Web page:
Welcome to our interview with William J. Barry. Don't forget to leave us a comment at the end of the interview for a chance to win one of five copies of Sebastian and the Afterlife...
Hey, William, it’s great to meet you. I did a little research and I found your book! It sounds fantastic! Why don’t you tell us a bit about it?
It’s a young adult dark fantasy about a 17-year old boy named Sebastian that has just died. He wakes up in a surreal spirit realm that is between the mortal world and the afterlife. It is a place that is ruled by the Grim Reaper and his agents. Sebastian has been given the opportunity to find peace for his soul before ‘moving on’. He ends up at a school in the spirit realm where ghosts can learn about their new abilities. He makes new friends, but longs for his lost love, Sarah, back in the mortal realm. Sebastian tries to connect with her, thinking that he will find peace by saying one last goodbye. At the same time, soul pirates threaten the spirit world. They abduct innocent spirits to harvest spirit energy. Axis Red, the leader of the pirates, has a plan to take over the entire realm. Sebastian and his new friends get caught in the middle of everything.
In one of your reviews, the reviewer called Sebastian and the Afterlife “A Harry Potter-esque ghost story.” Is that what you were shooting for?
Not particularly. I love Harry Potter, but I don’t think the book is overtly similar. It’s just an easy heuristic to use because those books are so popular and Sebastian has the same kind of dark feel. Sebastian does exist in an enchanted universe and attends a surreal school where students have special powers. Onyx is also a very strong female supporting role. But I think someone could have as easily considered it a Percy Jackson-esque story if that was their point of reference. I wasn’t shooting to be like anything else.
I really like dark teen fantasy, and that’s what I was shooting for. The story actually started with the characters Sebastian and Sarah. I knew that they were in love, but some enormous obstacle had come in between them. I tried to think of what that could be. Then I realized that it was death; at that moment I knew that I was going to write a ghost story. It was going to be a love story, but one that had plenty of adventure as well.
What were you trying to capture when you started writing this story? Was there a meaning? A moral?
When I started I thought I was just telling an imaginative story… which I did. Looking back with introspection I realize that I was also coping with my own fear of mortality. It was my way of coming to peace with it. As with life in general, people will read their own meaning into it. I don’t have any hidden agendas. If the book had a moral, it might be to open your mind and enjoy your existence.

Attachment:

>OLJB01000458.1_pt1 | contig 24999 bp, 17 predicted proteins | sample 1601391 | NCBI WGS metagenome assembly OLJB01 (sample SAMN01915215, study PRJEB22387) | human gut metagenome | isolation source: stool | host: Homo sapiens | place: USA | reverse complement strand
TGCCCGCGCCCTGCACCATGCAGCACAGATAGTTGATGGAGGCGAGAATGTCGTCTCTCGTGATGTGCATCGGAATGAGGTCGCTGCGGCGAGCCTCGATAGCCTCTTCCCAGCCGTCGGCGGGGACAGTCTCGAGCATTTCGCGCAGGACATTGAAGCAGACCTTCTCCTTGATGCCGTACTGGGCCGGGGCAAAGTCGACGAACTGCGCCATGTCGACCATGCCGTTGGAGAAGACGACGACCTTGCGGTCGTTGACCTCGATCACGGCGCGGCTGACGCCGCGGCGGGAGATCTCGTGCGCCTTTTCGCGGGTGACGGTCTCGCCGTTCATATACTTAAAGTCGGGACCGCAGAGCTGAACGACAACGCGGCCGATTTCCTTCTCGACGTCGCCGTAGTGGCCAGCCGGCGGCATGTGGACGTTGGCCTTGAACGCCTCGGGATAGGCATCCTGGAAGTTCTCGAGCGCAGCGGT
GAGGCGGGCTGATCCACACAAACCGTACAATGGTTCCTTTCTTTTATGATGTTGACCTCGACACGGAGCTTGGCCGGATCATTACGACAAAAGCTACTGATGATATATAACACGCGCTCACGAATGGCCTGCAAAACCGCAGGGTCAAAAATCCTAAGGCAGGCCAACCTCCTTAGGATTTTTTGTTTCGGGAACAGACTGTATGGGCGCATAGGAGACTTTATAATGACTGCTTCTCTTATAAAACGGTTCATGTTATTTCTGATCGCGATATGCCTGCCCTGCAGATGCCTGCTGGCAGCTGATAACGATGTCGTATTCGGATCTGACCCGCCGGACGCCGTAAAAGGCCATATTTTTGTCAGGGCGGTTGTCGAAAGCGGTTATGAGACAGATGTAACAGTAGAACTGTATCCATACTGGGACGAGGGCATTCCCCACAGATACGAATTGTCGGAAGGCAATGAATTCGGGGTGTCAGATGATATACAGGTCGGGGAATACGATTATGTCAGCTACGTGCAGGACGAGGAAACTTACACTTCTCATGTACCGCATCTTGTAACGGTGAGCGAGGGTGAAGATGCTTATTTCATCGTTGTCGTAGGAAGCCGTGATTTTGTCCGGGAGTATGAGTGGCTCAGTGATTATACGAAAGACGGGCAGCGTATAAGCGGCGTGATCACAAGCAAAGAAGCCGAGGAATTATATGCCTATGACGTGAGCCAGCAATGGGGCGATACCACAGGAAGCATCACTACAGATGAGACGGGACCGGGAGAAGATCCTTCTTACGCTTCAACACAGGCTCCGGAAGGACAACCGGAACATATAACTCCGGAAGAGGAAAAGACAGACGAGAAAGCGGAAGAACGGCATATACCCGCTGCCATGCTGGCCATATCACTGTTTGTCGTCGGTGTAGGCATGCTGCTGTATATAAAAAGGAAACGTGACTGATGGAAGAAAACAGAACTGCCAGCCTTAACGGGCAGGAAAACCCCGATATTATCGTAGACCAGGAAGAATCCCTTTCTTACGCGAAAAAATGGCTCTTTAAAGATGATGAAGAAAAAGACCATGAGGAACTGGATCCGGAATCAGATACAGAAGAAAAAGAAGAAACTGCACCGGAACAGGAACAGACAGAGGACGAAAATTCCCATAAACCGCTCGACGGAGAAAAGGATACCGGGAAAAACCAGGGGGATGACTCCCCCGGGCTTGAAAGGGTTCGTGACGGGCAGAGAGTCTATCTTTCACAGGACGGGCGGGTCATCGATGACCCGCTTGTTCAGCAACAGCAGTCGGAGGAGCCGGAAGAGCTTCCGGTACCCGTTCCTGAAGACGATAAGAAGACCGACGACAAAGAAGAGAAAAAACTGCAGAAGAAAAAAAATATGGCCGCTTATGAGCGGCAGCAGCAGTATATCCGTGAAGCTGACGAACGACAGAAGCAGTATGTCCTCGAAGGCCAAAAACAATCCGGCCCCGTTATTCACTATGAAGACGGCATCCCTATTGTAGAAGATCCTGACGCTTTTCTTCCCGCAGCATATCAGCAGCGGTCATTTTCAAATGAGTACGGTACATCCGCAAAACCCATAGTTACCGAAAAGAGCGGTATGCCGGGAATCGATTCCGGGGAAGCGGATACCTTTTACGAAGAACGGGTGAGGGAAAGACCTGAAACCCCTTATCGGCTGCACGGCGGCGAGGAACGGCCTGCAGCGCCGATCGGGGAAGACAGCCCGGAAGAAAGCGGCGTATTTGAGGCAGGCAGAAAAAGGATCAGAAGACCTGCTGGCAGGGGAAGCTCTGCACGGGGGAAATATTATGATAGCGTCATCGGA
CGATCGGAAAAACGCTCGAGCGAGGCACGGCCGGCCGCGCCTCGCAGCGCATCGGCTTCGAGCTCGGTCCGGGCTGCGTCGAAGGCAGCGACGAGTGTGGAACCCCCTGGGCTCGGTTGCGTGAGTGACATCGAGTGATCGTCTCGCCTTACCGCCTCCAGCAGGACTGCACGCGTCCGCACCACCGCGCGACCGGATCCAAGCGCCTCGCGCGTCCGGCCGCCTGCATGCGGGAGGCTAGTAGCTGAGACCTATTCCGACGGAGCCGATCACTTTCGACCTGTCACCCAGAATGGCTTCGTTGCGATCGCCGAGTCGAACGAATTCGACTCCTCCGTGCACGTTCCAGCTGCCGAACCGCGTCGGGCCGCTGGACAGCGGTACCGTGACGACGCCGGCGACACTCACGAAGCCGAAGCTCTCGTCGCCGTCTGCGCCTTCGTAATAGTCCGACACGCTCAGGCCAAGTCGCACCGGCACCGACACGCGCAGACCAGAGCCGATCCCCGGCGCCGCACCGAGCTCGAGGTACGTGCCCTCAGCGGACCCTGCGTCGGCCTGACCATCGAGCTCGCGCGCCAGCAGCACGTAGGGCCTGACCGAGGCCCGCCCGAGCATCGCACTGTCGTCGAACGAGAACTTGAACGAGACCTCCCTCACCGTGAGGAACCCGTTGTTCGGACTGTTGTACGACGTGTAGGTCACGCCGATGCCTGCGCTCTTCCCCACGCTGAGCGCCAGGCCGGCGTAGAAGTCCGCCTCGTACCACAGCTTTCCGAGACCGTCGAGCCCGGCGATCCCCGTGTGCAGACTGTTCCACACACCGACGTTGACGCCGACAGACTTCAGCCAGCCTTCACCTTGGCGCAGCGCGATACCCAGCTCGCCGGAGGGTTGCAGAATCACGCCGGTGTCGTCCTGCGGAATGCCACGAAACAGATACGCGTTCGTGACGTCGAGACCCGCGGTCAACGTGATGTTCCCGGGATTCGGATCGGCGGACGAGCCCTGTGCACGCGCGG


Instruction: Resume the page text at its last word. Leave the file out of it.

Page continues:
How did you come up with this take on the Grim Reaper?
My mother has claimed to have seen a strange ‘shadow’ in the room on two separate instances right before someone has died. I think that helped facilitate my interest in the idea of a Grim Reaper character. The Grim Reaper gets a bum rap because he is so closely associated with death (oftentimes used synonymously), and people are afraid of death. I wanted to give him his own character. In general, the book tends to strive to take the fear away from thought of death, and I think that rolled over to the reaper as well. I thought: what if he wasn’t bad? What if he was just misunderstood; just a guy that was doing his job? I also knew I needed a hierarchy of authority in the spirit realm and it made sense to put the reaper on top.
There isn’t a whole lot about you on the web, which makes the interview a little more like a treasure hunt. Tell us a little bit about yourself.
I have two versions of this answer (you can use either one)–
I was born in Newton, New Jersey. I moved to Florida and then to Georgia at a young age. Ever since grade school, I have enjoyed penning original short stories. I grew up in the Augusta, Georgia area, and then moved to Athens, Georgia. I obtained a bachelor’s degree in Psychology from The University of Georgia. After college, I returned my focus to writing (both screenwriting and to my first novel). My hobbies include acting and writing/recording original music. 'Sebastian and the Afterlife' is my first novel, the first in a series of books. I’m married and currently live on the outskirts of Athens Georgia.
Then I have a ‘Good grief, too much information’ version:
I was born in New Jersey, but moved to Florida and then Georgia at a young age. I attended a private christian school (predominantly catholic) in Augusta, Georgia, for elementary through high school.
I wrote short stories ever since I was in grade school. At the age of 12 I started taking classical guitar followed by classical voice lessons at the local college. I continued to write short stories on occasion. In the 10th grade I checked out a book of Edgar Allan Poe’s complete works from the school library. I was really inspired by his stories and to this day he is still my favorite author. In high school I played soccer and a little basketball for the school. As a junior I was a starting fullback on the varsity soccer team. I was also involved with drama and music both at my high school and at the college. I graduated receiving the ‘Excellence in Fine Arts’ award from my high school.
After high school I moved to Athens, Georgia and focused on my music. I also began writing screenplays in my spare time. I bartended to make ends meet. After some years of recording and playing shows, I was still not able to get a recording contract; I returned to college.